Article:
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Why Germany Has It So Good — and Why America Is Going Down the Drain

From AlterNet

As we struggle through the worst economic crisis in almost a hundred years other countries have avoided our fate and are thriving. How do they do it? Here’s a clue they don’t do it by rewarding those who created the disaster like we have in this country.

These quotes are from a fascinating interview with labor leader and author Thomas Geoghegan who ran, and lost, in the Democratic primary to replace Rham Emmanuel. Who has written a new book called Were You Born on the Wrong Continent?

Geoghegan: Of course, low income sectors do better too. Nonetheless, it could be said, there’s a growing amount of poverty in Germany. Especially during the 1990’s and the early part of the last decade, there was a scaling back of social democracy. For a while the bubble of casino capitalism in the US and the UK led to an allocation of capital into the US and UK looking for hot returns. Since the collapse of casino type capitalism in 2008, money has shifted back where it should have been in the first place, to the virtuous economies of the world like Germany, based in manufacturing.

McNally: I recall Kevin Phillips pointing out in his book Bad Money that year after year the US shifted more and more of our money and our best and brightest young people into finance. When the casino seemed to be paying off, other countries also shifted in our direction, but when it broke, we didn’t have the manufacturing and export base a country like Germany has to fall back on.

Geoghegan: The Germans had a certain amount of schadenfreude about the whole thing. They’re basically a very pessimistic people by temperament, and when they saw a world debacle that they weren’t responsible for, they actually became a little more upbeat.

They had what they call a good recession. The German government was very quick off the mark, and immediately put in place what they called kurzabeit. Through this short work-week program, the government paid people to stay on the job when they otherwise might have been let go.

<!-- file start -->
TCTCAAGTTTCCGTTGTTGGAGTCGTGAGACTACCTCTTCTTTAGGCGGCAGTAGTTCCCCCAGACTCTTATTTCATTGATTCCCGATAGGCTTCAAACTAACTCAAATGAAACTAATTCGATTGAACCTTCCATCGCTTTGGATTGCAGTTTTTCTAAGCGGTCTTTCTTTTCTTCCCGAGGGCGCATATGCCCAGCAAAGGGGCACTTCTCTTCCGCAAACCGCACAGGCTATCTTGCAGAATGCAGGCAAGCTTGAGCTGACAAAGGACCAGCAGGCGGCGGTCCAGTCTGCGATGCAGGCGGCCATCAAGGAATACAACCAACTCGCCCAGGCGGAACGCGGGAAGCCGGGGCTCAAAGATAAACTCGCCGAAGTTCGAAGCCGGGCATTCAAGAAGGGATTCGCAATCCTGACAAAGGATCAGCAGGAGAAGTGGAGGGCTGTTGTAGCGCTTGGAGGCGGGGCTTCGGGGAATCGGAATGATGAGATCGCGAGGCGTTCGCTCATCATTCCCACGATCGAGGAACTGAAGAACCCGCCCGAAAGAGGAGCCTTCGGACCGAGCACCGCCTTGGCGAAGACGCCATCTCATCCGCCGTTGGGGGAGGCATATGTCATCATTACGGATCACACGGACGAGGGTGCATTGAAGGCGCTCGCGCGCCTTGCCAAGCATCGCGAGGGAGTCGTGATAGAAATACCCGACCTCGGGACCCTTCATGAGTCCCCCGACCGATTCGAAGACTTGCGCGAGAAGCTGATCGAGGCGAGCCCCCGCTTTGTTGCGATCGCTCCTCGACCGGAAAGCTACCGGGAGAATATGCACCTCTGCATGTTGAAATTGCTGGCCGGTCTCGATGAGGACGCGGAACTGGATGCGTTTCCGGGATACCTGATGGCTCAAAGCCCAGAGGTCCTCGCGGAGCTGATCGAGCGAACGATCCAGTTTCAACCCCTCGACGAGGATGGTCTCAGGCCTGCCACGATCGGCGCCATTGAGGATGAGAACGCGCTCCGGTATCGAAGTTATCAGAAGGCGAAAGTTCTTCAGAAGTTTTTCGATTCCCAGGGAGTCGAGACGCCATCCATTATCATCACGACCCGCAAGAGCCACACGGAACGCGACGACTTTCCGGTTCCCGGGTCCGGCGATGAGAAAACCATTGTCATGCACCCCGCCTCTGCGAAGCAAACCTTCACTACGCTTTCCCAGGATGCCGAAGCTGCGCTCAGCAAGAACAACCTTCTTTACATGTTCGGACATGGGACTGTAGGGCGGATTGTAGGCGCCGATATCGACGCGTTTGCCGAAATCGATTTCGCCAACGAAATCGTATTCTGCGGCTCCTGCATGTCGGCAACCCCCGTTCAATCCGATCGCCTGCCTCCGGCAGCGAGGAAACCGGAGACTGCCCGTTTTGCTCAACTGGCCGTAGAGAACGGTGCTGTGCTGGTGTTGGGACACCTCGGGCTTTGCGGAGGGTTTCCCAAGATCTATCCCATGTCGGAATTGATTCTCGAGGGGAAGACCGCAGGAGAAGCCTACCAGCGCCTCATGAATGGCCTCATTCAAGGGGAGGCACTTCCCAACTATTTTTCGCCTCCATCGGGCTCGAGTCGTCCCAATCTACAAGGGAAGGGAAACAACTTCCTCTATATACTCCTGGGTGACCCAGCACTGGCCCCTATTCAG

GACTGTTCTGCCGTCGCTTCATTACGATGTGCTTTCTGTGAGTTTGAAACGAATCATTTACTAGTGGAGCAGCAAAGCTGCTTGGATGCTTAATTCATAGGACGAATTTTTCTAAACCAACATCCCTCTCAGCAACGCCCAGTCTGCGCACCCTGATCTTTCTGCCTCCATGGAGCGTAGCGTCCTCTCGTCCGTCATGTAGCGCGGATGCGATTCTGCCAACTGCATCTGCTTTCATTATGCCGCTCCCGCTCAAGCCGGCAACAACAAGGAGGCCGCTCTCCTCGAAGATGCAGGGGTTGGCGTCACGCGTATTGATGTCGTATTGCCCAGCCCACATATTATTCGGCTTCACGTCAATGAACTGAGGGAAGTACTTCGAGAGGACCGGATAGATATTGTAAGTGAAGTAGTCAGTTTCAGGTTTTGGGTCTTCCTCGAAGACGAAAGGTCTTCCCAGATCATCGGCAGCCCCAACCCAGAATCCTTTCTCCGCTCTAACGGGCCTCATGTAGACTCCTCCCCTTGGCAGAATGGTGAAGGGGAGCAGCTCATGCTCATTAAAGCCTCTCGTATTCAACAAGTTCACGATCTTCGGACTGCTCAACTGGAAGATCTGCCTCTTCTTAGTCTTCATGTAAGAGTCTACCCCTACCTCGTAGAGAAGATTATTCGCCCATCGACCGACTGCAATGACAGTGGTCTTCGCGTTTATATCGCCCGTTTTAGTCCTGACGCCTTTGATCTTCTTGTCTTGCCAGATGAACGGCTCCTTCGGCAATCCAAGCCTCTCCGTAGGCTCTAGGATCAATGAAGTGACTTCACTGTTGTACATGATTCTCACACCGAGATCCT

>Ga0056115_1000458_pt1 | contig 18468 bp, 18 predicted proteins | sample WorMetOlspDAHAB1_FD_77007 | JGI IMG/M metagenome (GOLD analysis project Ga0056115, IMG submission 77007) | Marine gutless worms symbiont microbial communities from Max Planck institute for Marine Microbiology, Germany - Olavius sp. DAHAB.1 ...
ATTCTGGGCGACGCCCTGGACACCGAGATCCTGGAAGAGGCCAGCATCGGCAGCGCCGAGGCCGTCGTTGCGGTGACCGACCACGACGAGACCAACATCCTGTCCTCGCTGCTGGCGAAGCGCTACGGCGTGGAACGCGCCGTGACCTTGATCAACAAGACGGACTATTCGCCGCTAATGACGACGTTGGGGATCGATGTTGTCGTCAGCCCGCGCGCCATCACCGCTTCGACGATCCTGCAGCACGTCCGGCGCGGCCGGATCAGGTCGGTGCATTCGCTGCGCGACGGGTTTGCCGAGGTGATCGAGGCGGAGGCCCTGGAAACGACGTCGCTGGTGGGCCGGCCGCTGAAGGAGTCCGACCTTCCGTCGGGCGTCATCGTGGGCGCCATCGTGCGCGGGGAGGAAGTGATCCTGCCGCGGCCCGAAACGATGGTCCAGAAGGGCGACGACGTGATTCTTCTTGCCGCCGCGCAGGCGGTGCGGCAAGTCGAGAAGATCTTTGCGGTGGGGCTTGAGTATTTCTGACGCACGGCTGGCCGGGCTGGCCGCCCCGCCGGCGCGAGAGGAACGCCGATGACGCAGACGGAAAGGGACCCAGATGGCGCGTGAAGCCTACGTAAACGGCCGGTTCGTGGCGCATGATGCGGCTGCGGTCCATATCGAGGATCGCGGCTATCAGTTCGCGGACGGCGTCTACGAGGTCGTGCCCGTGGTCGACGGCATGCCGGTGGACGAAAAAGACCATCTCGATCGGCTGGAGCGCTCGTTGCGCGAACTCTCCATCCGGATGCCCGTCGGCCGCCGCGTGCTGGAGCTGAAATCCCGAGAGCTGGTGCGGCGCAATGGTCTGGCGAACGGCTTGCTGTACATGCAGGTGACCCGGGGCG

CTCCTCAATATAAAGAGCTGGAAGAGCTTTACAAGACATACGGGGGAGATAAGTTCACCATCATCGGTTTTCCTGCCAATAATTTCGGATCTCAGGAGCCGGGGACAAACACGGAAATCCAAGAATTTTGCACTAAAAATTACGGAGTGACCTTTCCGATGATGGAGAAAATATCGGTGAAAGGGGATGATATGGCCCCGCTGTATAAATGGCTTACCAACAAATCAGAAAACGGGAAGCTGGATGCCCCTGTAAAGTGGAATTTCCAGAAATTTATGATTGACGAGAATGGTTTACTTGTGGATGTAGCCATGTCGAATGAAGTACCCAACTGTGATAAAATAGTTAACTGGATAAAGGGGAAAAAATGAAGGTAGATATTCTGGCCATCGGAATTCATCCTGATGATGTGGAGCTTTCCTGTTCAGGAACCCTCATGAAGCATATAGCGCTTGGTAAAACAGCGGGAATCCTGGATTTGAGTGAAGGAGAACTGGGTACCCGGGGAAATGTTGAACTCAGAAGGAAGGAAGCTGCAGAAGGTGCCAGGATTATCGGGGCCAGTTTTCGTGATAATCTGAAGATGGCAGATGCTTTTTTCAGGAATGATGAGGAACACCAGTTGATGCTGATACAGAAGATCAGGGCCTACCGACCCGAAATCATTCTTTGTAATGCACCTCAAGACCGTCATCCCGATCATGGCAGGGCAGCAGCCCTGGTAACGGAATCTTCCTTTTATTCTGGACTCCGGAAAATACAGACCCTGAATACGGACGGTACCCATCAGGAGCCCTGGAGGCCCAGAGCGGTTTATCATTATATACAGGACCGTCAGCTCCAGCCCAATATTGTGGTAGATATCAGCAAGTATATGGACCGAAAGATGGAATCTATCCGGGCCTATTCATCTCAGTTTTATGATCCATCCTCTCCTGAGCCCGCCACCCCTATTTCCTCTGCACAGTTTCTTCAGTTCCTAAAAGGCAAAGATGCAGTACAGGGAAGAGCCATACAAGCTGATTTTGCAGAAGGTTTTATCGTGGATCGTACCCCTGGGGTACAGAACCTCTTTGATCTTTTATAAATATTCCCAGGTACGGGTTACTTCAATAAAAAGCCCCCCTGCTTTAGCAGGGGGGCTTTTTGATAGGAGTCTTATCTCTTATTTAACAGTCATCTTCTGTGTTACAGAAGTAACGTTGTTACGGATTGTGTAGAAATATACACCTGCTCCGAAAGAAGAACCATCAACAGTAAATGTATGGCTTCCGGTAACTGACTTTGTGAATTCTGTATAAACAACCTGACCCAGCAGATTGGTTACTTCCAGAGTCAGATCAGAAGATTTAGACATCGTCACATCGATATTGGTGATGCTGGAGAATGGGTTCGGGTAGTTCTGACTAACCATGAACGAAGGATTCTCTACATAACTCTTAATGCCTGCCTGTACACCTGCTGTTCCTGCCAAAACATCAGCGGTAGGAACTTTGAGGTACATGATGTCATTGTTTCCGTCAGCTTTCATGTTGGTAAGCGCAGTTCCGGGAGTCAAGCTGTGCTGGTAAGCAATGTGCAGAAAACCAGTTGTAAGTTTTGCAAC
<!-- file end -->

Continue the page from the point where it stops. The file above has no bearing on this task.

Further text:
We got ahead of the curve,” one German labor minister said, “employment didn’t drop here the way it did in the US.” When the economy recovered, there was no incentive to hold off hiring because the people were already on the job. Their unemployment is now significantly lower than ours and the economy is booming.

McNally: When asked why Obama didn’t pursue a similar policy to stem the economic bleeding, Larry Summers dismissed the idea, saying the White House wanted to create new jobs not preserve old ones.

Geoghegan: A pretty lame answer.”

………………………………………………………………………………………………………………………………………..

McNally: You point out that as globalization grew, the US chose to compete on the basis of cheap labor by outsourcing. We kept the marketing and executives here and moved the manufacturing elsewhere. We’ve been playing that game for 20-30 years now. Germany chose to play the opposite game.

Geoghegan: 30 years later the Germans are making money off of China, and China is making big time money off of us. One thing I really try to get across in the book: Many Americans think that we’ve got a trade deficit because we can’t compete with China. We’ve got a trade deficit because we can’t compete with Germany in selling things to China. Until people wake up and look at the kinds of things that the Germans are doing to keep their manufacturing base, we’re going to continue to run deficits which leave us in the clutches of foreign creditors and compromise our autonomy as a country.

McNally: This is something that the right wing should be up in arms about.

Geoghegan: Absolutely. And they’re clueless. They are mortgaging this country’s future and they’re too stupid to realize it.”

To read the entire interview click here.

 

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